“They want us to work on jobs,” Schumer said of voters, “and they want us to work together.”
While Zandi offered tepid praise for the Senate’s $15 billion proposal — calling it “a good first step” — he also warned that it simply isn’t broad enough to address the national employment crisis, which has left more than 17 percent of the country either without work or underemployed. A failure to provide additional funding to struggling states, for example, would lead to job losses that would “overwhelm” all the other job-creating efforts being tried, he said. And while the Schumer-Hatch tax credit would create between 200,000 and 300,000 new jobs, Zandi estimated, that number is a drop in the bucket relative to the roughly 11 million new jobs needed to get the country back to pre-recession jobless levels. A similar tax credit proposed by the White House would be more effective, he said, if only because of its $33 billion price tag.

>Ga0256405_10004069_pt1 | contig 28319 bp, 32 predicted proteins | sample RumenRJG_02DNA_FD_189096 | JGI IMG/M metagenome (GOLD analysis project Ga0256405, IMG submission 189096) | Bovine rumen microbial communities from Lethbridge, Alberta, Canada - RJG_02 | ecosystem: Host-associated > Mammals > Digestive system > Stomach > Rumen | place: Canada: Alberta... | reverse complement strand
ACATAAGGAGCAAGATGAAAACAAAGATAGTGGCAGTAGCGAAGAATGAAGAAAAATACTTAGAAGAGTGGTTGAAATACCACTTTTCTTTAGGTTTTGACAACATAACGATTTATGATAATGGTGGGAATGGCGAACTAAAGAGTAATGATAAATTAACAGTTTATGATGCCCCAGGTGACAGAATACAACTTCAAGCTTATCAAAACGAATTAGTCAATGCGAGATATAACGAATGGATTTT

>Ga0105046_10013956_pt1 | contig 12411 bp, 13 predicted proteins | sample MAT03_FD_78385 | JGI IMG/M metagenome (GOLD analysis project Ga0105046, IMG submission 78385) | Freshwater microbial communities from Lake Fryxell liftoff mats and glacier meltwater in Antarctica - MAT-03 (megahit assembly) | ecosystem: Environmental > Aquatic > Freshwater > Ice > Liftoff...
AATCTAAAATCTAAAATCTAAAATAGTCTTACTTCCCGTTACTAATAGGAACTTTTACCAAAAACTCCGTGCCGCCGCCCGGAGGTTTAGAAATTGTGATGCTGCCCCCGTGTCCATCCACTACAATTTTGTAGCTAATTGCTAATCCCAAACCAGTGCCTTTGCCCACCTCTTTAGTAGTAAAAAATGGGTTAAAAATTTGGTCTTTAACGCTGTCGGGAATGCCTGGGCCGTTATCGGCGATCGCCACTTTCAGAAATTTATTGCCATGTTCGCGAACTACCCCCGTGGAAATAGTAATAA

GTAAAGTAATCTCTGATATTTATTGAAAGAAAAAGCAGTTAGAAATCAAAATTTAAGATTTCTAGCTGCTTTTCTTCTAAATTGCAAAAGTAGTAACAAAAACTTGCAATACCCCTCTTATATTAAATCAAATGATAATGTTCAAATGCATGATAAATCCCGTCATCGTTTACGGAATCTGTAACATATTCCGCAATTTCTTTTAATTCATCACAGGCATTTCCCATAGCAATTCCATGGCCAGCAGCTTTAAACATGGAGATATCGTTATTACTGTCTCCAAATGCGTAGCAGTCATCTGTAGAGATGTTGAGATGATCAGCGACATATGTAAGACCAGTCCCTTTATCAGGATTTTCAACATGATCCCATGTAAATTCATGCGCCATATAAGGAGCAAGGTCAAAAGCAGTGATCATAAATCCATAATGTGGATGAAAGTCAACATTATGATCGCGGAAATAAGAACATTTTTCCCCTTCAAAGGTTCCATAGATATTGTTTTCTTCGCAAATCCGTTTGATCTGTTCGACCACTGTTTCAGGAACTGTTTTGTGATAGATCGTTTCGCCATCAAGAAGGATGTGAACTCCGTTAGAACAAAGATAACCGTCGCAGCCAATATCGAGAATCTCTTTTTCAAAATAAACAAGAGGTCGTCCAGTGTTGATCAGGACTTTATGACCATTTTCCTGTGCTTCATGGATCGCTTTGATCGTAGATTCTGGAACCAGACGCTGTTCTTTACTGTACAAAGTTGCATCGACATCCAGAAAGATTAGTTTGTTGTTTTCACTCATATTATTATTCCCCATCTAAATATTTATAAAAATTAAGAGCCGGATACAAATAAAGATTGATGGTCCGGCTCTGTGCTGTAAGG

“If I were king for a day,” Zandi said, “I’d go for the bigger plan.”
He’s not the lone beacon. Analysts at the Center on Budget and Policy Priorities, a liberal policy group, estimated recently that, without federal help, state budget cuts would result in 900,000 lost jobs. And on Thursday, Families USA, a consumer health care advocate, warned of the Medicaid cuts that would follow if Washington doesn’t step in with emergency funding. Arizona, for example, is weighing a proposal to cut more than 310,000 low-income adults from the Medicaid rolls, Families USA says. In California, 250,000 low-income folks — including kids and pregnant women — would lose coverage under the governor’s proposal, the group estimates. The list goes on.
“The only way this immediate crisis can be averted is by enacting an extension of increased federal funding for state Medicaid programs — and doing so right away,” Ron Pollack, Families USA executive director, said in a statement.